Nelliemoser Thu 04-Jul-13 10:25:48

Do they not have the equivalent of votes of no confidence in the government? Its all a rather dangerous mess.

BAnanas Thu 04-Jul-13 11:56:50

I agree with bluebell's thoughts about deposing a democratically elected government, the US did Chile no favours in toppling Allende, Pinochet was a vile dictator.

Nevertheless, the Moslem Brotherhood seem very questionable and they don't seem to represent the hopes and aspiration of the younger generation. I don't think Morsi and his cohorts do women any favours, allegedly there have been 100 or so women who have been sexually assaulted, possibly raped around Tahir Square in the past week. This seems to be some sort of intimidation tactic to keep them off the streets, it's quite apparent that this party have a hardline attitude towards the role and presence of women. I also believe the minority Christians who have been part of Egyptian society for so long now live in fear.

I think there was a lot of over optimism regarding the Arab Spring. Having swept away autocratic governments they seem to replace them something equally as bad.

It would be so encouraging if the Egyptians could vote in some democratic and secular government who treats both women, minorities and minority faiths favourably.

Movedalot Thu 04-Jul-13 12:32:17

Yes BAnanas when we first went to Egypt we were told there were no problems between the different religions but last year our Egyptian Christian friends were really worried about the threat of the Islamists. It is very hard for them as they were educated outside Egypt and therefore have experience of other democracies.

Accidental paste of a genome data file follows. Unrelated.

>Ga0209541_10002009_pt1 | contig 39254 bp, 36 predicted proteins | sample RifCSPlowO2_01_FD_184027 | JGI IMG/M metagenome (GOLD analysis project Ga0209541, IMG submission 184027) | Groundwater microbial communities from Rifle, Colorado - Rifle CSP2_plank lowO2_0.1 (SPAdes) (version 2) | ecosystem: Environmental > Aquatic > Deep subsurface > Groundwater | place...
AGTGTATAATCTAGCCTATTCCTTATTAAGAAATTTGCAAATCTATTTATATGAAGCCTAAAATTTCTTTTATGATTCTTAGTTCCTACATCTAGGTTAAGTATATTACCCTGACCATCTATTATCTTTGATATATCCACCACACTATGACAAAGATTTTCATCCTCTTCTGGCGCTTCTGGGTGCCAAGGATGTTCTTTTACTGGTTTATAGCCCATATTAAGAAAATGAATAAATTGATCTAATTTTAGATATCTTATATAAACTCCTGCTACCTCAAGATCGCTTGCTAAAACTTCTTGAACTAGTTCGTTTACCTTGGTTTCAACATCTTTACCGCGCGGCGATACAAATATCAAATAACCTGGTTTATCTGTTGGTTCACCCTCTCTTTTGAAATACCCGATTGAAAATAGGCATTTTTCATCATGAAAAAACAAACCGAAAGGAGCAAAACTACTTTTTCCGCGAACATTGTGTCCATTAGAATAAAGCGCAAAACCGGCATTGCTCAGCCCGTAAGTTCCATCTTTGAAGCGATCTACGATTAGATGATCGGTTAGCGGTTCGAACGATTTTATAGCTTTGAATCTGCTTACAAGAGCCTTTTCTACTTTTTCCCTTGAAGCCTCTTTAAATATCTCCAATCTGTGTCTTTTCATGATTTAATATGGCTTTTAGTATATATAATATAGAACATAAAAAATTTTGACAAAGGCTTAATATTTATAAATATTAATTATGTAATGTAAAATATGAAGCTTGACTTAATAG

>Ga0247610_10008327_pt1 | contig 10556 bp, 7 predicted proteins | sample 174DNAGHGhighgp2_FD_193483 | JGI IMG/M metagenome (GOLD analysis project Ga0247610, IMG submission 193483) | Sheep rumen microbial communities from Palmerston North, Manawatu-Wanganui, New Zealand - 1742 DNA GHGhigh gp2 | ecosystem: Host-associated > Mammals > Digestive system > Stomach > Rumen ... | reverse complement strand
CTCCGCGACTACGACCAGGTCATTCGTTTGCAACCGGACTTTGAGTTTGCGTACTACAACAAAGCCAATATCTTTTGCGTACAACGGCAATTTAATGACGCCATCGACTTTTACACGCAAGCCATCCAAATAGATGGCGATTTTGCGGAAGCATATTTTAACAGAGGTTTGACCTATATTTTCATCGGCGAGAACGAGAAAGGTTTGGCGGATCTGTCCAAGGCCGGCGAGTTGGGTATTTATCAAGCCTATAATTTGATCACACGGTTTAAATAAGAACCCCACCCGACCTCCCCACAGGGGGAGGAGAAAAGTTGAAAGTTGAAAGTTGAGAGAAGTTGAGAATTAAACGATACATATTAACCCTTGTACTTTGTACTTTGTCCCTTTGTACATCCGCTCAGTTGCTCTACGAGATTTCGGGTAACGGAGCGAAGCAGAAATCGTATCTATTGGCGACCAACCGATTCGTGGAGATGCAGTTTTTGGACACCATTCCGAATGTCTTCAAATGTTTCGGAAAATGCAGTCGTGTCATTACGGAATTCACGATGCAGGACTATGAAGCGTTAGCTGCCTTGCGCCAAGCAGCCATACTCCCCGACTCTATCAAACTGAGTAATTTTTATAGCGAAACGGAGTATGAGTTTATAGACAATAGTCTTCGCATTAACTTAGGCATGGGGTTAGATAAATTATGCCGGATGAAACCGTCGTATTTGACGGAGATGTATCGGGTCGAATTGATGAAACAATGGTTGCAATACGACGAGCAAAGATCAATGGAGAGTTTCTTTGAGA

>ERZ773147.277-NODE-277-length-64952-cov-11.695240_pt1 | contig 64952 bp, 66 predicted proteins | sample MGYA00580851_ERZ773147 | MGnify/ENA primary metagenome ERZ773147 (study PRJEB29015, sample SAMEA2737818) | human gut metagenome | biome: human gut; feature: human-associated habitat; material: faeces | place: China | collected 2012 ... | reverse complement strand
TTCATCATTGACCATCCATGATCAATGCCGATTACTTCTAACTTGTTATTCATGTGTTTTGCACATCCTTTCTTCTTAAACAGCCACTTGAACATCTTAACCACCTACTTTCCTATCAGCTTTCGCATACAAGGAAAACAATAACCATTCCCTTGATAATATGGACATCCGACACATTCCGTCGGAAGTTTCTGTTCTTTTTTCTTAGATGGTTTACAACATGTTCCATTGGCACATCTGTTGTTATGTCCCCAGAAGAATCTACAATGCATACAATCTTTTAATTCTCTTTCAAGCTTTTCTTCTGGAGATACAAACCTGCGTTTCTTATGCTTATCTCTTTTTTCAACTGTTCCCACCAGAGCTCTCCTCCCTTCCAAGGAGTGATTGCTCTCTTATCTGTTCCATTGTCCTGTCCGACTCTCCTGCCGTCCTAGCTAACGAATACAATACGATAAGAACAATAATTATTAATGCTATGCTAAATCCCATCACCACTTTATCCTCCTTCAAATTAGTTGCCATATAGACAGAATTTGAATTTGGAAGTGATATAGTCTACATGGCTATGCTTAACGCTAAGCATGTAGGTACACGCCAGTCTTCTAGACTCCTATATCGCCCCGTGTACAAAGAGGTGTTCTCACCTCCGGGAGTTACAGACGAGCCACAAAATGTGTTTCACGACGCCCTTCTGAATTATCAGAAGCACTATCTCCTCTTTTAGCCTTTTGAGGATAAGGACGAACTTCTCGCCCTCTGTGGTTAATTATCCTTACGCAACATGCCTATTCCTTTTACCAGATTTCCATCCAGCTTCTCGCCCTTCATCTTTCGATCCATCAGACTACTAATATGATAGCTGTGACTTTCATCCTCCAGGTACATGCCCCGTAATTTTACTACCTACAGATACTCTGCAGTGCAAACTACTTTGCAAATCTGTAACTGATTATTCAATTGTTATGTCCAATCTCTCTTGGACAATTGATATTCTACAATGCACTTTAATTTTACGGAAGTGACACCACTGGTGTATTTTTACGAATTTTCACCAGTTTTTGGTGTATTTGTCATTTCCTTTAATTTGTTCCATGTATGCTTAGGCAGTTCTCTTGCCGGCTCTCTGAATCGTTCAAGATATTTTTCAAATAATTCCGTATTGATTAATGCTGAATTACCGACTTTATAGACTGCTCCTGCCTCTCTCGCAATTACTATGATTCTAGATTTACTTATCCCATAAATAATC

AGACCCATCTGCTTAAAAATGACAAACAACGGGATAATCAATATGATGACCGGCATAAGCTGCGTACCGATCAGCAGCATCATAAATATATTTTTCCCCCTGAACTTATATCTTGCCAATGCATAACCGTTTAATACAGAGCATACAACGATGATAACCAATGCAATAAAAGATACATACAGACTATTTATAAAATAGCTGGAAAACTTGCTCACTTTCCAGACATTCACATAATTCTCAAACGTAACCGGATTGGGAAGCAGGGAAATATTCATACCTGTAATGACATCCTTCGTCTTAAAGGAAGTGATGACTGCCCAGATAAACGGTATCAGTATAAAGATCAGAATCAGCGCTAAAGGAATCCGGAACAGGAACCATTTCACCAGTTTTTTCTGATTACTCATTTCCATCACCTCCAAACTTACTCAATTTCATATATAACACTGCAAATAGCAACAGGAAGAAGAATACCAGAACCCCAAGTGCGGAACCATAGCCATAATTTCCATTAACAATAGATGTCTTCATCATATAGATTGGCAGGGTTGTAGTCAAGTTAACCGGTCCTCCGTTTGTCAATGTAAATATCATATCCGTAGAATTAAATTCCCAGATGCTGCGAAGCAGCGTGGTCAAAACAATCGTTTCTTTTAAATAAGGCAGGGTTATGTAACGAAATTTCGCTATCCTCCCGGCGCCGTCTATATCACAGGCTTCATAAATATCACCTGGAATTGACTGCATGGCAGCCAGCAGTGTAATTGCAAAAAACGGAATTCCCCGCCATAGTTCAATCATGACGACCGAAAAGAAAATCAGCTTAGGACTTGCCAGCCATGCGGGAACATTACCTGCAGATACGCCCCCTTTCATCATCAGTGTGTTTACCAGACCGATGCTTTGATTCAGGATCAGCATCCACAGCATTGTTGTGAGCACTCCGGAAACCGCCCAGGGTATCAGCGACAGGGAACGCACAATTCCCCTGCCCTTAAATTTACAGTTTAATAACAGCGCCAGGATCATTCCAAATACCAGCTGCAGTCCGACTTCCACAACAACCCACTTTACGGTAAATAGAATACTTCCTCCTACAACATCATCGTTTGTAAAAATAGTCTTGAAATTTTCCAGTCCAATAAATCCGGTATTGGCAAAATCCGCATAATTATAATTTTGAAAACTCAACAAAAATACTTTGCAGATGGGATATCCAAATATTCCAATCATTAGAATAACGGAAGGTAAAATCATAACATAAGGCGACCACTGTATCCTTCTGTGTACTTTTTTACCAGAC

MrsJamJam Thu 04-Jul-13 14:10:27

We went to Egypt last year and met educated, middle class muslims and christians. They were all so proud of their recent revolution and had such optimism for their country. This was before the election that brought the muslim brotherhood to power. We were told that the biggest need was for education as outside the big cities a huge percentage of the population are barely literate. I suspect this gives a fertile breeding ground for fundamentalism, and high levels of unemployment mean that keeping women at home and out of competition for jobs has an obvious appeal.

I know that at the time we listened to our egyptian friends optimism about the future and worried for them as it didn't seem so straightforward to us.

Deedaa Thu 04-Jul-13 21:48:51

I suppose the problem with democratic elections is that it's great if the person you want gets elected. Whether it is a good thing for the army to step in is debateable. Should the army take over indefinitely? I really don't know.

j08 Fri 05-Jul-13 22:18:39

Oh my God! Army opened fire. What a situation. sad

Elegran Fri 05-Jul-13 22:43:49

We have not heard from the young Egyptian woman who was posting a lot on Gransnet a wee while ago. I hope she and her family are OK.

absent Fri 05-Jul-13 22:44:02

That's what armies do. They are not trained in crowd control